The 1916 New York Giants have had their best month in a century, what with everyone in baseball talking about their record 26-game winning streak, a mark threatened by the 2017 Indians like no other team has threatened it.
But upon further review, those guys had one of the more peculiar seasons in major league history. It was a good thing there was no sports talk radio then — or, actually, any commercial radio at all — because they would have been the subject of daily psychoanalysis.
They started 1-9 and 2-13. Then they won 17 in a row, all on the road! On July 29 they were 43-43. By late August they were four games under .500 and 15 games out of first place. They had a streak of eight straight losses, and another in which they lost 11 of 12 games.
Entering their game against Brooklyn on Sept. 7, they were 59-62. Then . . . boom!
Less than three weeks later, Cardinals (and future Yankees) manager Miller Huggins was telling The New York Times, “This club of (John) McGraw’s is playing the most sensational ball I ever saw.”
And that was only 21 games into the streak, when they broke the mark set by Providence in 1884, with Old Hoss Radbourn pitching 18 of the victories.
The Times solicited statements to mark the achievement from every National League manager — including the Reds’ Christy Mathewson, who two months earlier had been pitching for the Giants.
Mathewson mostly lamented a long winning streak for the Giants that he accused Joe McGinnity of fouling up by pitching for a semi-pro team the day before a streak-ending loss to the Phillies. That was in 1904.
Brooklyn manager Wilbert Robinson simultaneously praised the Giants and threw some shade at his cross-town rival, writing, “I am as proud at this moment of this feat as of the standing of the Brooklyns in the National League.”
Indeed, the Robins (they would become the Dodgers in 1932) went on to win the pennant that year — their first in the World Series era — while the Giants finished fourth, seven games out, at 86-66.
But it was evident in the coverage that the streak fascinated the press and public more than the pennant race itself.
Arthur Irwin of the 1884 Grays, then 58, was in the stands when the old record fell and said he was glad to have witnessed history.
After the 21st victory, an unnamed Times writer predicted, “It is a mark which is so unusual that it will probably stand for many more years than the Providence mark did. Baseball is a swifter and faster game than it was in those days.”
It took the Indians 101 years to fashion a longer streak, but the Giants added six more to their record before they were through. (All 26 victories came at home, by the way, during a 31-game homestand.)
First a word on that infamous tie after victory No. 12 that many modern fans believe should disqualify the record. Baseball historians consider this a non-issue.
The 1-1 game against Pittsburgh was called after nine innings because of rain and made up from the start, as was the custom at the time, so it was more a rainout than tie.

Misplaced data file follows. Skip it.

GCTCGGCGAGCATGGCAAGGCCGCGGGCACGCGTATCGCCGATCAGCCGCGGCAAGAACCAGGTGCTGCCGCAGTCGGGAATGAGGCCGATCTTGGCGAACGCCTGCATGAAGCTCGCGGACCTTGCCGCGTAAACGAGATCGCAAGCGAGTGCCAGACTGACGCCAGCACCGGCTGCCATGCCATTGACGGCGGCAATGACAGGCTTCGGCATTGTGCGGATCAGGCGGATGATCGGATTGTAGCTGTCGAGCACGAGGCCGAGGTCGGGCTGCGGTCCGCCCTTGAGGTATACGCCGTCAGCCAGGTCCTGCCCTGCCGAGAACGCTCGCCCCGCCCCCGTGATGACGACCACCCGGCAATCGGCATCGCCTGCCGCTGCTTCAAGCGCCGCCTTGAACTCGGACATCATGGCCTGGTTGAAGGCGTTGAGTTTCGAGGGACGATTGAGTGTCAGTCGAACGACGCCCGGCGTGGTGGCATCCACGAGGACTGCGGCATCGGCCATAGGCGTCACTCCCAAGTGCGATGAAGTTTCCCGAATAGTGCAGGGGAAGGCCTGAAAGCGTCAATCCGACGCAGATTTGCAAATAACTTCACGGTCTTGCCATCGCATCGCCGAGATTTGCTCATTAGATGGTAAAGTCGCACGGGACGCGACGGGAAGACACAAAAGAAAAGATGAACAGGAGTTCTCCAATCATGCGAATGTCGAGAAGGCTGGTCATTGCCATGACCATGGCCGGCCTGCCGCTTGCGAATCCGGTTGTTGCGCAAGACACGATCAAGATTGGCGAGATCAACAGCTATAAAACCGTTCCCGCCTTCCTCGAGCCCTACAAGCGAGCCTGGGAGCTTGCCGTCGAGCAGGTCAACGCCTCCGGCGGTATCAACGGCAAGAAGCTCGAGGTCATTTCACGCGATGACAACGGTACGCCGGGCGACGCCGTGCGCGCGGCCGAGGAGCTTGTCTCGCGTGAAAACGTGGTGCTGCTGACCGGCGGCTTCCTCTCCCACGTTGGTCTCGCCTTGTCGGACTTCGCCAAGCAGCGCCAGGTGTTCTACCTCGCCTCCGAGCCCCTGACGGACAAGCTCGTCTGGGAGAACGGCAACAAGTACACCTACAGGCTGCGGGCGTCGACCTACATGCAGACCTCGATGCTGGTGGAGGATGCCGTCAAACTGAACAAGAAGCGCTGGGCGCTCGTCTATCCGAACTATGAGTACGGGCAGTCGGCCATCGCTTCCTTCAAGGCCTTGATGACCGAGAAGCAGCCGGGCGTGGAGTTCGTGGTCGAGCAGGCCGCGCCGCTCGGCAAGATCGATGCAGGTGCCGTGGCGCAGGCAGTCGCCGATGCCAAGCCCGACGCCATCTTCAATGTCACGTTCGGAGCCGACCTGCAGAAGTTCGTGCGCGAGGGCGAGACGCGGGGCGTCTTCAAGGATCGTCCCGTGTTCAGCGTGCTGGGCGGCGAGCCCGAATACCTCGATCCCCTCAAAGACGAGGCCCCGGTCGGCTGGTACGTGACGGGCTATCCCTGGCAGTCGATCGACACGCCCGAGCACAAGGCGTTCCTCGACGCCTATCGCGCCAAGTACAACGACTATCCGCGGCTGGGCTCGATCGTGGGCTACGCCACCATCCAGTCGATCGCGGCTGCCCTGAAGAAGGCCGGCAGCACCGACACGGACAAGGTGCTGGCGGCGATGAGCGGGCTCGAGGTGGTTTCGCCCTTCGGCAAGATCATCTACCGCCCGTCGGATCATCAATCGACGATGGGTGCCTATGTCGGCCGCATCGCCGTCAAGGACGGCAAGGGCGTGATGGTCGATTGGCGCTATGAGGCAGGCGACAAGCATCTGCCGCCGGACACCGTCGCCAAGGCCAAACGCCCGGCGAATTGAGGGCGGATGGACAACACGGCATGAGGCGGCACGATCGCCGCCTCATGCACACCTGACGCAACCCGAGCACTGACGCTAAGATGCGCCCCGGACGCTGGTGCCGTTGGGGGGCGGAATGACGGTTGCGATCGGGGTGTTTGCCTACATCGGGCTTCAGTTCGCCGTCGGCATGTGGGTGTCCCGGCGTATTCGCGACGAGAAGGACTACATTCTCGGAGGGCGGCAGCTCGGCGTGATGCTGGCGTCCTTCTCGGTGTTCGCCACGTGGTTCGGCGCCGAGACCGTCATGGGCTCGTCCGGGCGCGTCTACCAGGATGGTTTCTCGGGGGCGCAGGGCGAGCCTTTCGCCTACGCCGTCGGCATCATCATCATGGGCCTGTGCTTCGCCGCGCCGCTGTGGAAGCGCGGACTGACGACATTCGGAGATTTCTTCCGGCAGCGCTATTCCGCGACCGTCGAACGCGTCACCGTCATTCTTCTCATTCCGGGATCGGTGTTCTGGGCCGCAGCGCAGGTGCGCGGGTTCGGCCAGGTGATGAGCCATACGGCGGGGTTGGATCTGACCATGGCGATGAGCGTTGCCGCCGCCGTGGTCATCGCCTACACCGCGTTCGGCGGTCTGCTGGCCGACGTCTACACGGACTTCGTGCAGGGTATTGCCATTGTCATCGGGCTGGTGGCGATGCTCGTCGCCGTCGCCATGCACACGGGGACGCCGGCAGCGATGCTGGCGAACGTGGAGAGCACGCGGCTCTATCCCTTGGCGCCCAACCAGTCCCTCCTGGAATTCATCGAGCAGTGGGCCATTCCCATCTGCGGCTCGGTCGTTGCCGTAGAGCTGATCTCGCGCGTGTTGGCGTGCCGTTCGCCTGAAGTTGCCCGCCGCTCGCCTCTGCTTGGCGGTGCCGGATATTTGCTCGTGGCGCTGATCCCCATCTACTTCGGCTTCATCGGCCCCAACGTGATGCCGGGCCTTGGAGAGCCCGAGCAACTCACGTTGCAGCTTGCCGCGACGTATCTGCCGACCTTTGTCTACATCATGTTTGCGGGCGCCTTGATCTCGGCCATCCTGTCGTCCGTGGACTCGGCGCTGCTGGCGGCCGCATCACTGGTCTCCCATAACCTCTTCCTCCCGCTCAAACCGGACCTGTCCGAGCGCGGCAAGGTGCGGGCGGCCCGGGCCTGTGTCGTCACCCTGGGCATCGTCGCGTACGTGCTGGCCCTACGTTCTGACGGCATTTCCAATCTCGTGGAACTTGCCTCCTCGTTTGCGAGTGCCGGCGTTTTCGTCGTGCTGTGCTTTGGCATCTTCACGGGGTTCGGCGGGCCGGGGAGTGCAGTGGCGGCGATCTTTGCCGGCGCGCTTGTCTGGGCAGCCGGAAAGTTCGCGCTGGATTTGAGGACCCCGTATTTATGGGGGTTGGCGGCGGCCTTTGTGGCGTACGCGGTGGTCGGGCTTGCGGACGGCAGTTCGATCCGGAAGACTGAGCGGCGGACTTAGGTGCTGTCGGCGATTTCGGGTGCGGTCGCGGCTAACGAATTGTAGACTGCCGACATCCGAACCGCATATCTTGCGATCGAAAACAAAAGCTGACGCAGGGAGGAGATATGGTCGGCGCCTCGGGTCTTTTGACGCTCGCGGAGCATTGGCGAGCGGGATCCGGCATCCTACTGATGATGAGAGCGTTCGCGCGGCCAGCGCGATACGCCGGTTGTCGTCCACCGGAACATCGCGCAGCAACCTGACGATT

That certainly was how contemporary fans and reporters seemed to interpret it. The Times’ story after that game began like this: “The emotional winning streak of the Giants has not been halted, by any means. No, Siree!”
The writer also reported the Giants were “romping ahead as if the welfare of the universe were at stake.”
The Giants faced four one-run games and only one extra-inning game in their streak, and got in two extra wins that didn’t count — a 4-2 charity fundraising exhibition against the Yankees on Sept. 10 and an 8-5 victory over the New Haven Colonials on Sept. 24. (Major league games were not played on Sundays then, opening the door for exhibitions.)
One reason for the Giants’ inconsistency was their so-so pitching, even though the last three victories in the streak came by shutout and the pitching and defense during the streak itself were outstanding.
There were no 20-game winners on the staff, which included Jeff Tesreau (18-14), Pol Perritt (18-11) and Rube Benton (16-8). Ferdie Schupp won only nine games overall, but six of them came during the streak.
Mathewson was 3-4 — with a 2.33 ERA — when he was traded to Cincinnati.
The strength of the team was its outfield, featuring Dave Robertson, who batted .307 with 12 home runs, and Benny Kauff, who had 74 RBIs and 40 stolen bases. One key to the turnaround was McGraw shoring up his infield defense during the season.
On Sept. 29, having won 25 in a row, the Giants were leading the Boston Braves, 1-0, after four innings when rain erased the game three outs from becoming official. The managers discussed playing a morning game the next day before a scheduled doubleheader, but McGraw thought better of that.
“(The Giants) regard the continuance of their string of victories as more important than anything else at present,” The Times wrote.
The next afternoon they beat the Braves, 4-0, to make it 26 in a row. In the nightcap, it was 2-2 after six. Then, as The Times put it, “came a shock great as the fall of Troy.” Boston scored five times in the seventh and went on to win, 8-3.
The next day’s headline read, “Braves End Flare of Giants’ Meteor.”
The day after the streak, a Sunday, the Giants traveled to Paterson, New Jersey, for an exhibition against a team called the Silk Sox, and McGraw played most of his regulars. They lost again, 2-0, as Adolph “Otto” Rettig struck out 13 and allowed three hits for the Sox.